This is another drink with some vague details about the original recipe, even the creator seems to contradict himself, but the history seems to be consistent. This fine drink was born in the 1940s at the Shepheard's Hotel in Cairo Egypt by bartender Joe Scialom. The story goes that it was originally called the Suffering Bar Steward, but was slurred by regular patrons into its current designation. I have always made this drink with bourbon, but in researching another drink I found some variations that call for rum, most of those are poor modern bastardizations. There is some evidence that brandy was used in the original recipe, which would make sense; I doubt bourbon was highly prevalent in Egypt in the 1940s. I turned to Robert Hess, one of my favorite resources to see what he uses; he also uses bourbon so I have stuck to my original recipe.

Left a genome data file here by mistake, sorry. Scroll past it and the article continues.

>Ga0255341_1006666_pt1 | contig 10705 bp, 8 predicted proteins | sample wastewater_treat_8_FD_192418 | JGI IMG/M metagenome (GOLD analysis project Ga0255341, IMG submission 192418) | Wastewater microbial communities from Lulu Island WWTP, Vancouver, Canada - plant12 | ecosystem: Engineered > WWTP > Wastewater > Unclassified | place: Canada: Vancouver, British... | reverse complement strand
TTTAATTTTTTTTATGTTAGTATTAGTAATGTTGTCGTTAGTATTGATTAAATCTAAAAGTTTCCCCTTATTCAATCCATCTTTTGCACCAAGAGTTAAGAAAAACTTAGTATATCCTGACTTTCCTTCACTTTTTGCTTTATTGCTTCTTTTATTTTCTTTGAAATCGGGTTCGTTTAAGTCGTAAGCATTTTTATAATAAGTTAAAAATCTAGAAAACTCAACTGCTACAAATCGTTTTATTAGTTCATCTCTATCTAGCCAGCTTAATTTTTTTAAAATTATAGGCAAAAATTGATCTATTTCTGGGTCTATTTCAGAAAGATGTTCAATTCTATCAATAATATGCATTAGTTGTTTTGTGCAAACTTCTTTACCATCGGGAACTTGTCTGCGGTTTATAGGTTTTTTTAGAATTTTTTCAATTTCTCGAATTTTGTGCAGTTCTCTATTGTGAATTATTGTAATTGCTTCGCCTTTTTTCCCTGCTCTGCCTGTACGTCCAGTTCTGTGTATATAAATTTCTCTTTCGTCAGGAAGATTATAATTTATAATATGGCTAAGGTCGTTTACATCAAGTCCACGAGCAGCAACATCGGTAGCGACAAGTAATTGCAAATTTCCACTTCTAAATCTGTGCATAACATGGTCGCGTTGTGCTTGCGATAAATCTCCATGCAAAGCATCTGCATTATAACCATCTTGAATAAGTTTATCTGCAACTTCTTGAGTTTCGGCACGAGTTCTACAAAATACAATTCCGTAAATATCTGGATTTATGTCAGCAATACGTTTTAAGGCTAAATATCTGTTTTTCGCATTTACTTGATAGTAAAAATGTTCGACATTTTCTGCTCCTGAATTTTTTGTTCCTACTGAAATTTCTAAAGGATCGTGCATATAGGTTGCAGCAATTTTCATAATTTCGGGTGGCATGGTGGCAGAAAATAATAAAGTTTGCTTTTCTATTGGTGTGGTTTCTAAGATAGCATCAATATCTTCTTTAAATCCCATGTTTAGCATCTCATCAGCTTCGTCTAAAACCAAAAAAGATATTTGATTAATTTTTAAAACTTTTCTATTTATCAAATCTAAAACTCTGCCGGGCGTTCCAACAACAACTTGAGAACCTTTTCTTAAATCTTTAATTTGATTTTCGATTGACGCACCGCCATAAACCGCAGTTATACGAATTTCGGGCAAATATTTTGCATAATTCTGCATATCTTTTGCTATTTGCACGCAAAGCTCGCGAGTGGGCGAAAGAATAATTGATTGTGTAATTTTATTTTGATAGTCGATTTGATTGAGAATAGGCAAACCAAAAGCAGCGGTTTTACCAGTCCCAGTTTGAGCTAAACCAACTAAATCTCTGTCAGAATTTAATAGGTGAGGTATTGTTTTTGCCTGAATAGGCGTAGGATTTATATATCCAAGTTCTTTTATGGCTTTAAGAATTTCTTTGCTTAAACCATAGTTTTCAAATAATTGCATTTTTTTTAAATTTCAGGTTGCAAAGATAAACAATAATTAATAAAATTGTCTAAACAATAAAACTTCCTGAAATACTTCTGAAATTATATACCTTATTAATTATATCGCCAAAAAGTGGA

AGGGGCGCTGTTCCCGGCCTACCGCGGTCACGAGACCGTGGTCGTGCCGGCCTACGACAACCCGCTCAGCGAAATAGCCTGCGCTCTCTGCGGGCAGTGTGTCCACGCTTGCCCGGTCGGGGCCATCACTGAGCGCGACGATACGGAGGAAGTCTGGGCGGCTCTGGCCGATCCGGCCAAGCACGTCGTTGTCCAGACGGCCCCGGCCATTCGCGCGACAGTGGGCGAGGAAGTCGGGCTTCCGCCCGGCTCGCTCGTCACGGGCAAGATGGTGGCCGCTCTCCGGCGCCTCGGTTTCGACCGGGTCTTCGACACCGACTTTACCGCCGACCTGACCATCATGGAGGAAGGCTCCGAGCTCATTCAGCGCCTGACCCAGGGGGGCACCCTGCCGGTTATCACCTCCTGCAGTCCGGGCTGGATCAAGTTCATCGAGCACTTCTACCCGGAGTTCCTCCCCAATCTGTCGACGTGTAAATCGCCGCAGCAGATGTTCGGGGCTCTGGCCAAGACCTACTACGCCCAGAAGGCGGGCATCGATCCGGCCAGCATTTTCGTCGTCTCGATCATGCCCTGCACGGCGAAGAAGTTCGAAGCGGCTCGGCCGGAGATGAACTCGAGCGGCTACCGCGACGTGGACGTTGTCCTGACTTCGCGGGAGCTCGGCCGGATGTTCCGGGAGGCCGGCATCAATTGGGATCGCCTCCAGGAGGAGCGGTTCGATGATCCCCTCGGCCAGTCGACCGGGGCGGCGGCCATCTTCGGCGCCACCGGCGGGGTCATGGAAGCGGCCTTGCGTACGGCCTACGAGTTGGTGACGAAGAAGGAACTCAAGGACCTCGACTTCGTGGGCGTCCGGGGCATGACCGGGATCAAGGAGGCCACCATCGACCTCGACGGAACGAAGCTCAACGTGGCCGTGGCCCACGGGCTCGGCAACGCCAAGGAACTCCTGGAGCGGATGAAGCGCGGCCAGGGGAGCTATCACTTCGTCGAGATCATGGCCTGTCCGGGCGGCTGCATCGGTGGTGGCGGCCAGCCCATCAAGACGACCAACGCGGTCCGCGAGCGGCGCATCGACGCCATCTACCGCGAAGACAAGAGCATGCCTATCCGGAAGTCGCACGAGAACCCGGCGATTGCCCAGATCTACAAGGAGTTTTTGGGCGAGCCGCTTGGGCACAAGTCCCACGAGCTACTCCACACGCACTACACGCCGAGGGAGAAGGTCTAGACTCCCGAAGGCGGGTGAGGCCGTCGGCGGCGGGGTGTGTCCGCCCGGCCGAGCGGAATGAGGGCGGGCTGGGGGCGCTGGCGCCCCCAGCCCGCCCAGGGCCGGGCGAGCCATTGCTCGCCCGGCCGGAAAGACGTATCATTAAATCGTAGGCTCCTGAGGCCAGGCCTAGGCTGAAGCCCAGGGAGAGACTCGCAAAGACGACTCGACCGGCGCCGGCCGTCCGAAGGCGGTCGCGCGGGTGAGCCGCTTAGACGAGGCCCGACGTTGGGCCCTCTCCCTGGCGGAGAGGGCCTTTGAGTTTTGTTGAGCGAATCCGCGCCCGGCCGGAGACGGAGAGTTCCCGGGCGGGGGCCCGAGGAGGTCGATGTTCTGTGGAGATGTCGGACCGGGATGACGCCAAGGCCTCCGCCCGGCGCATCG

Do not be scared off by the first two ingredients, it is an interesting combination that works well together. Start with an old fashioned glass full of ice, add an ounce each of bourbon (Maker’s works well here) and gin (Plymouth is my preference), pour in thee ounces of ginger ale, top it off with a dash of Angostura bitters and a wedge of lime. Prepare to silence your doubters with a perfectly executed “don’t question my cocktails” look.

Suffering Bastard
1 oz bourbon
1 oz gin
3 oz ginger ale
dash of bitters
Construct this in an old fashioned glass, pour all ingredients over ice, add a lime wedge and stir.

Tuesday, July 20, 2010

Cocktail Cherries